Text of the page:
Monday, October 18, 2010

What pace should you run?

If you have a goal time in mind for your next race, you need a game plan going into it. Figuring out what pace to run for a given race distance can be tricky, but there are several ways to do it.

Generally speaking, the most accurate way to figure out a realistic pace for an upcoming race is to base it off of your most recent race time. If you've done a 5k and are getting ready for a 10k, work off the 5k time. If you're running a marathon, using your most recent 1/2 marathon time will be your best baseline for determining a realistic time. If you have a big gap in between an upcoming race and the last time you raced--six months or a year or so, for instance--then doing a time trial of two to three miles on a local track is going to be your better gauge.

Once you have a time to work from, there are a few different calculators you can plug the data into and come up with a number in the right ballpark. A few to try:
They will all probably give you different information because they use different formulas, but you can at least get a good feel for how hard you should/can go at your next race. Use the information to incorporate some training at that pace. For instance, if you have a 1/2 marathon coming up, spend some time once a week or every other week running some miles at that race pace goal. The more your body can get used to this pace, the easier it will be to tap into it during a race. 

Now go get that goal time!

Monday, October 11, 2010

The big day is what?

The hard work is done. You've logged countless miles getting ready for your big race and the day is finally here. Now all that's left to do is execute. Avoid these common mistakes and you'll finish like a champ:
  • Taking it out too hard--This is probably the number-one race day blunder. To avoid it, begin by seeding yourself accordingly. If you line up with the front of the pack, you'll likely get caught up. A mile or two in, your body will tell you that was a mistake. Practice starting your runs at an easier pace and gradually increasing the speed towards the end to help keep you in check on race day.
  • Showing up at the race at the last minute--Big races in particular can be logistical nightmares. Avoid getting stuck in long lines by giving yourself time to get parked, into your race-day outfit, and properly warmed up.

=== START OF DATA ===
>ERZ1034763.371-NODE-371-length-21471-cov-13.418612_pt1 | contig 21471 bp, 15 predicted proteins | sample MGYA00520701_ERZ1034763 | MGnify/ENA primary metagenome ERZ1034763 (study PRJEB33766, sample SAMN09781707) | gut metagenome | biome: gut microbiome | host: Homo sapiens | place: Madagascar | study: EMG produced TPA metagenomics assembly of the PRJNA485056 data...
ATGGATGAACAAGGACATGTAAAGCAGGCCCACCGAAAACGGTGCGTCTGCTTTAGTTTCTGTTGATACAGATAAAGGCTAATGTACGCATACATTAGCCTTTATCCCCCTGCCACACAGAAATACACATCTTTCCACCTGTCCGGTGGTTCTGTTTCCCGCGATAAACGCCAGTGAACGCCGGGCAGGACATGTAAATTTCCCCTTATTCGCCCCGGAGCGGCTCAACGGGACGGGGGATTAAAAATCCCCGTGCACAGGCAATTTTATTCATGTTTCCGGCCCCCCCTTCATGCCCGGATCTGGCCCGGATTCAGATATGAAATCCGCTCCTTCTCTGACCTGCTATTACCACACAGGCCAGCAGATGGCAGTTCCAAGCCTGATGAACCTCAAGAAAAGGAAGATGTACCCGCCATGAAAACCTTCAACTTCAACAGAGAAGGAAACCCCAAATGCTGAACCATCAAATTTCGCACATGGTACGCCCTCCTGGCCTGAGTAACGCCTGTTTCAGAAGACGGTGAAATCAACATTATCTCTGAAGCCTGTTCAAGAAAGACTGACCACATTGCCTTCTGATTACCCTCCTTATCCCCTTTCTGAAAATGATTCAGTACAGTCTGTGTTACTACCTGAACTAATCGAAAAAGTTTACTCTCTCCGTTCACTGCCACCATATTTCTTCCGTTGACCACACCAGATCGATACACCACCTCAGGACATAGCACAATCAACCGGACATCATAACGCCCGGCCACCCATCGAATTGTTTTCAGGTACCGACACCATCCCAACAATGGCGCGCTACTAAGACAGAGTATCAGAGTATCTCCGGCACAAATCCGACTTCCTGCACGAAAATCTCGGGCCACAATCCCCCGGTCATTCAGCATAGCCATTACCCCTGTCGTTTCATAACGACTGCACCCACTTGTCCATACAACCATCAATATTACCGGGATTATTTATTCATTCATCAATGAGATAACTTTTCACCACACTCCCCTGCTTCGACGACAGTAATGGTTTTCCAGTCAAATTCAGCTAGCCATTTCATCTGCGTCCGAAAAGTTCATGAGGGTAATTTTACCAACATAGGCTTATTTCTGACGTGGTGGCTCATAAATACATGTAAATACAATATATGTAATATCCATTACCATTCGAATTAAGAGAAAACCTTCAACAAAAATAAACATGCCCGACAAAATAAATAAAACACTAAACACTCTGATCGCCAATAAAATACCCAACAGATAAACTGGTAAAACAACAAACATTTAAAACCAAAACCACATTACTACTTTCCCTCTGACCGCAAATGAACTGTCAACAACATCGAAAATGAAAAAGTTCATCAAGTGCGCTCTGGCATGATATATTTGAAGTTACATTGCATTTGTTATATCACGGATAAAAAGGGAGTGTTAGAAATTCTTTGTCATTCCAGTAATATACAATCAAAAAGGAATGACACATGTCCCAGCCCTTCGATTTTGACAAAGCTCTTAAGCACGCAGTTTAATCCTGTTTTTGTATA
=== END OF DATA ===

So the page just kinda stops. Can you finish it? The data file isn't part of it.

• Waiting until the last minute to hit the loo--Sounds silly, but the lines can get very long at the porta-potties! Get in line as soon as you arrive so that you're not still there when the gun goes off.
  • Skipping the water stops--Yes, taking in fluids while running can be tricky, but practice it in advance and it will be easier. Or consider walking through the aid stations. Whatever you do, don't skip the chance to hydrate.
  • Wearing too much/too heavy clothing--Many races start early in the morning when it's still cold. But once you get moving in your race, you'll heat up fast--faster than you would in training, in fact. So bring a throw-away shirt and/or pants to keep warm and then toss them at the start or a mile or two in. Most races collect this clothing post-race and donate it.
 By combining your training with the right approach to race day, you're sure to enjoy the event. More than likely, you'll leave the race chomping at the bit for the next chance to do it again.

Sunday, October 3, 2010

On race day--no new is good new!

So it's the day before your big race and you're at the expo. You spot some really cool shoes you've been wanting to try out. You buy them and throw them on your feet the next day for your race. WAIT!

Rewind that scenario--go to the expo, enjoy it, maybe even buy a few things. But don't try any of them on race day.

When you're racing, there's a hard and fast rule--no new is good new. You want to make sure that everything you're wearing, ingesting, doing, is something you have tried before. That means no new gels. No new shoes. No new super cute skirt (sorry fashionistas) unless it's a model you've worn before.

Race day brings with it stress you wouldn't normally have on a training day. If you add something into the mix that isn't tried and true, there's a good chance it could come back to haunt you. The new nutritional products could cause GI distress. The new clothing might cause uncomfortable chafing. Running a different pace than what you had planned and practice could result in a blow-up.

After all your hard work to get to the start line, you don't want to see your race fall apart because you decided to try something new. Stick with the tried and true and then a few days after the race, break out that new shirt or whatever fun thing it is you bought at the expo!